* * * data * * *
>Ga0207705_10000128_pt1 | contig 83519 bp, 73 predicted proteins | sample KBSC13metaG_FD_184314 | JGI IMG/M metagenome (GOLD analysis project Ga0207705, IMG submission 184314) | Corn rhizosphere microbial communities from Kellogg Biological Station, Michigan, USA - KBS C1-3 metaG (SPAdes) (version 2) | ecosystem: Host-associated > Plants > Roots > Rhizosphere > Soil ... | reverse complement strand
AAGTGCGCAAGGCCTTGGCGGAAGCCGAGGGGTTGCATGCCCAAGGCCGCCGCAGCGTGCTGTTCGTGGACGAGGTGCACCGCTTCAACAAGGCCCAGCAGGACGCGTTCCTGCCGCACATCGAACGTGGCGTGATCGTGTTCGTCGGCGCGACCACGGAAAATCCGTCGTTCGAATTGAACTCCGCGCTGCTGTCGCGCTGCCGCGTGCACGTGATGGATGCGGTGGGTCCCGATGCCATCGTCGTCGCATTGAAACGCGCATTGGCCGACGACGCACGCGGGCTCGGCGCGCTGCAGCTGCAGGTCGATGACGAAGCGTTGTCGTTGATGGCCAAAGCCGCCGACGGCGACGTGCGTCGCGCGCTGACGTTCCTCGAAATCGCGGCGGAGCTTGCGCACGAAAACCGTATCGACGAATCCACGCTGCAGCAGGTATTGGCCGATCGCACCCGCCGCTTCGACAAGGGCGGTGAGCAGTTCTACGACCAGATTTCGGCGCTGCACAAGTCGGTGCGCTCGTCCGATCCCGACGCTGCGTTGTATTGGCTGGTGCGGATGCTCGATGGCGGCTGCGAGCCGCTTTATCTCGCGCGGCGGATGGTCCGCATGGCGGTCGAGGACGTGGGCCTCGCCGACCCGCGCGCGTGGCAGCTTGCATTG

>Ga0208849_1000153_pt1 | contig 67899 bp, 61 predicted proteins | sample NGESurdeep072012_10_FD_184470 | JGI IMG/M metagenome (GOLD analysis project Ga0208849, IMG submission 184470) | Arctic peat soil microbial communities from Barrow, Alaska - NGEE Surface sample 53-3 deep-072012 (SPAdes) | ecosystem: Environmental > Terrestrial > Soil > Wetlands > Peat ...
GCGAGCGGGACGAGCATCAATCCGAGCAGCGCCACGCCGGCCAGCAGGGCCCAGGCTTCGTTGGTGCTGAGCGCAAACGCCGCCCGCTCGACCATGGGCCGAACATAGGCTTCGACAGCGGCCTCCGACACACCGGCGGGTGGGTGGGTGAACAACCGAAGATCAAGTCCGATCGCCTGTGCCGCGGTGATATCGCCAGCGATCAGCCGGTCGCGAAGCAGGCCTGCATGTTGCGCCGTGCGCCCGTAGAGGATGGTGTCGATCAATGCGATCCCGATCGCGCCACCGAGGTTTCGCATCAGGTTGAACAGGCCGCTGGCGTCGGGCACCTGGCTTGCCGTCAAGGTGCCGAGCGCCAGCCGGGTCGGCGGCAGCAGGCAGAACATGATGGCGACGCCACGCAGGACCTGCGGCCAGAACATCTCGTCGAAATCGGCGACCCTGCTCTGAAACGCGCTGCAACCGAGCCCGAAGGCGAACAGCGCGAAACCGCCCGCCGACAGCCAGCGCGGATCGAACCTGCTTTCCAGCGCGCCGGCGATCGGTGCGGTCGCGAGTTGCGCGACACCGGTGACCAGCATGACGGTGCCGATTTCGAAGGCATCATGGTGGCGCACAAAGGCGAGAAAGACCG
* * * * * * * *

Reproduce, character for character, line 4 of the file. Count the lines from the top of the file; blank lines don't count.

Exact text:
GCGAGCGGGACGAGCATCAATCCGAGCAGCGCCACGCCGGCCAGCAGGGCCCAGGCTTCGTTGGTGCTGAGCGCAAACGCCGCCCGCTCGACCATGGGCCGAACATAGGCTTCGACAGCGGCCTCCGACACACCGGCGGGTGGGTGGGTGAACAACCGAAGATCAAGTCCGATCGCCTGTGCCGCGGTGATATCGCCAGCGATCAGCCGGTCGCGAAGCAGGCCTGCATGTTGCGCCGTGCGCCCGTAGAGGATGGTGTCGATCAATGCGATCCCGATCGCGCCACCGAGGTTTCGCATCAGGTTGAACAGGCCGCTGGCGTCGGGCACCTGGCTTGCCGTCAAGGTGCCGAGCGCCAGCCGGGTCGGCGGCAGCAGGCAGAACATGATGGCGACGCCACGCAGGACCTGCGGCCAGAACATCTCGTCGAAATCGGCGACCCTGCTCTGAAACGCGCTGCAACCGAGCCCGAAGGCGAACAGCGCGAAACCGCCCGCCGACAGCCAGCGCGGATCGAACCTGCTTTCCAGCGCGCCGGCGATCGGTGCGGTCGCGAGTTGCGCGACACCGGTGACCAGCATGACGGTGCCGATTTCGAAGGCATCATGGTGGCGCACAAAGGCGAGAAAGACCG